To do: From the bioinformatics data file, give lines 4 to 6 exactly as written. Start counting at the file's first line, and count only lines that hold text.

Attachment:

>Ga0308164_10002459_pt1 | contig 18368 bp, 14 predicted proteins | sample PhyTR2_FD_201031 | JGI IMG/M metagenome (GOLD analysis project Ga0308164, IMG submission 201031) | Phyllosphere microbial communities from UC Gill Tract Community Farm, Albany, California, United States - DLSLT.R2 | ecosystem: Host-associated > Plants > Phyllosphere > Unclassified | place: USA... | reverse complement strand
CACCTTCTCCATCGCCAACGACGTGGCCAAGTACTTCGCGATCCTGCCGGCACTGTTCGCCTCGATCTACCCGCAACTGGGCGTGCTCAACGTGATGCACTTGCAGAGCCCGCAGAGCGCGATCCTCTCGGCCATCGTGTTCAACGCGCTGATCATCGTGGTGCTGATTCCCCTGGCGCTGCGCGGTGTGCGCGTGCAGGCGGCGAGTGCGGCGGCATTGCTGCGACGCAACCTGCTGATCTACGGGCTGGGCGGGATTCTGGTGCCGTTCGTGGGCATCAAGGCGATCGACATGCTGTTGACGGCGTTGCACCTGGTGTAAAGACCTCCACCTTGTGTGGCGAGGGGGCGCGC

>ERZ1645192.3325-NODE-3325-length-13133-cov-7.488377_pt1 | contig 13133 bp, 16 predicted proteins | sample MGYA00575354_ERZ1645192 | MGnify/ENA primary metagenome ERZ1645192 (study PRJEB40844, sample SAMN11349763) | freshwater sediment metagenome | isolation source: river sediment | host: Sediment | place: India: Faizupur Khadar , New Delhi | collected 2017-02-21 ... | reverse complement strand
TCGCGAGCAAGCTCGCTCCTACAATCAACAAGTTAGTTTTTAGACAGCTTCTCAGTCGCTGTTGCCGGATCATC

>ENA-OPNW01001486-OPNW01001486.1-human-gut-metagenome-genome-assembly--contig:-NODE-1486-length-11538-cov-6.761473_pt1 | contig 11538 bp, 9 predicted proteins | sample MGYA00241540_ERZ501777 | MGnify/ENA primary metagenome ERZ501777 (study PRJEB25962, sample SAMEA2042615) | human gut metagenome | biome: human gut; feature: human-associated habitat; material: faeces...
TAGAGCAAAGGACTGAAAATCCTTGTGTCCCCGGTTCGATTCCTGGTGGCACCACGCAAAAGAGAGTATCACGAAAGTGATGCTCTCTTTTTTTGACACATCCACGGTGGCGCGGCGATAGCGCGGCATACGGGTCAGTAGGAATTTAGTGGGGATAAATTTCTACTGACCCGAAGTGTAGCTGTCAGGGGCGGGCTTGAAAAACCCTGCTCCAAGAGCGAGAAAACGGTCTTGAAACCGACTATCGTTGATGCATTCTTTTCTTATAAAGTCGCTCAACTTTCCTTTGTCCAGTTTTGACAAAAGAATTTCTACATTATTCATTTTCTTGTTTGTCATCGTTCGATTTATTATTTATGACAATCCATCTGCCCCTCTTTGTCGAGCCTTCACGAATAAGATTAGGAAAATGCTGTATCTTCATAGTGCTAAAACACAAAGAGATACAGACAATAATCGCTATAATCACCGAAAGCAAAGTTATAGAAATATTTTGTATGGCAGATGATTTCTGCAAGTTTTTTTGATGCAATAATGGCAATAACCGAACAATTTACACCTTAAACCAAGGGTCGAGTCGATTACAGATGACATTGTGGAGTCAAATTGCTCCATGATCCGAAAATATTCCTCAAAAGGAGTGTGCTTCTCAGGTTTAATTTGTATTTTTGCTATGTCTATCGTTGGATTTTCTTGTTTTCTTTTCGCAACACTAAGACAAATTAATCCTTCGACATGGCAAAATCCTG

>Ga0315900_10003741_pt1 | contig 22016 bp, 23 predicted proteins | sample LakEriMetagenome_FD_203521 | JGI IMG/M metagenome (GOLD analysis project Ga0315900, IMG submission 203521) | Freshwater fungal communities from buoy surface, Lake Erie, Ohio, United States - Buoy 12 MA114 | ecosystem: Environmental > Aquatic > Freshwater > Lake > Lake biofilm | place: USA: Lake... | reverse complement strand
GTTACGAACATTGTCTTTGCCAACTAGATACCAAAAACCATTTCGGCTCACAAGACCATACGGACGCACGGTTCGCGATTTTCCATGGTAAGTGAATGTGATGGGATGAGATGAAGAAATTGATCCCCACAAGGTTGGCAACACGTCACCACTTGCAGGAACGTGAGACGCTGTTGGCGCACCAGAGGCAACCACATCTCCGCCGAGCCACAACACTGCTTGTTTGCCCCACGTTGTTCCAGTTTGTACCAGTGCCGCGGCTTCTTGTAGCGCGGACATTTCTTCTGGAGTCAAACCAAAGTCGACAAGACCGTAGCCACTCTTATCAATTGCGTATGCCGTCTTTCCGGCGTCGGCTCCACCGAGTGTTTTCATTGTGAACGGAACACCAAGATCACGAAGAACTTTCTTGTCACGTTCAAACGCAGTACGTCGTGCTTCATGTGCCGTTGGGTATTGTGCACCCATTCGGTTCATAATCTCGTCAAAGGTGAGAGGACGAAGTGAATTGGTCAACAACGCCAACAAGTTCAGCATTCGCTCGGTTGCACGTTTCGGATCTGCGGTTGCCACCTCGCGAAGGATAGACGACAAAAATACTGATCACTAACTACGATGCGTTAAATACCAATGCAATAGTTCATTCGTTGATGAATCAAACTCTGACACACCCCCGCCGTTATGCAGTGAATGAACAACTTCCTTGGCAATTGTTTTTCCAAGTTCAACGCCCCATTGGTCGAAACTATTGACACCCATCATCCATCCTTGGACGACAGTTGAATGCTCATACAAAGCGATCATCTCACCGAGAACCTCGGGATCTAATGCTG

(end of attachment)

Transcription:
TCGCGAGCAAGCTCGCTCCTACAATCAACAAGTTAGTTTTTAGACAGCTTCTCAGTCGCTGTTGCCGGATCATC

>ENA-OPNW01001486-OPNW01001486.1-human-gut-metagenome-genome-assembly--contig:-NODE-1486-length-11538-cov-6.761473_pt1 | contig 11538 bp, 9 predicted proteins | sample MGYA00241540_ERZ501777 | MGnify/ENA primary metagenome ERZ501777 (study PRJEB25962, sample SAMEA2042615) | human gut metagenome | biome: human gut; feature: human-associated habitat; material: faeces...
TAGAGCAAAGGACTGAAAATCCTTGTGTCCCCGGTTCGATTCCTGGTGGCACCACGCAAAAGAGAGTATCACGAAAGTGATGCTCTCTTTTTTTGACACATCCACGGTGGCGCGGCGATAGCGCGGCATACGGGTCAGTAGGAATTTAGTGGGGATAAATTTCTACTGACCCGAAGTGTAGCTGTCAGGGGCGGGCTTGAAAAACCCTGCTCCAAGAGCGAGAAAACGGTCTTGAAACCGACTATCGTTGATGCATTCTTTTCTTATAAAGTCGCTCAACTTTCCTTTGTCCAGTTTTGACAAAAGAATTTCTACATTATTCATTTTCTTGTTTGTCATCGTTCGATTTATTATTTATGACAATCCATCTGCCCCTCTTTGTCGAGCCTTCACGAATAAGATTAGGAAAATGCTGTATCTTCATAGTGCTAAAACACAAAGAGATACAGACAATAATCGCTATAATCACCGAAAGCAAAGTTATAGAAATATTTTGTATGGCAGATGATTTCTGCAAGTTTTTTTGATGCAATAATGGCAATAACCGAACAATTTACACCTTAAACCAAGGGTCGAGTCGATTACAGATGACATTGTGGAGTCAAATTGCTCCATGATCCGAAAATATTCCTCAAAAGGAGTGTGCTTCTCAGGTTTAATTTGTATTTTTGCTATGTCTATCGTTGGATTTTCTTGTTTTCTTTTCGCAACACTAAGACAAATTAATCCTTCGACATGGCAAAATCCTG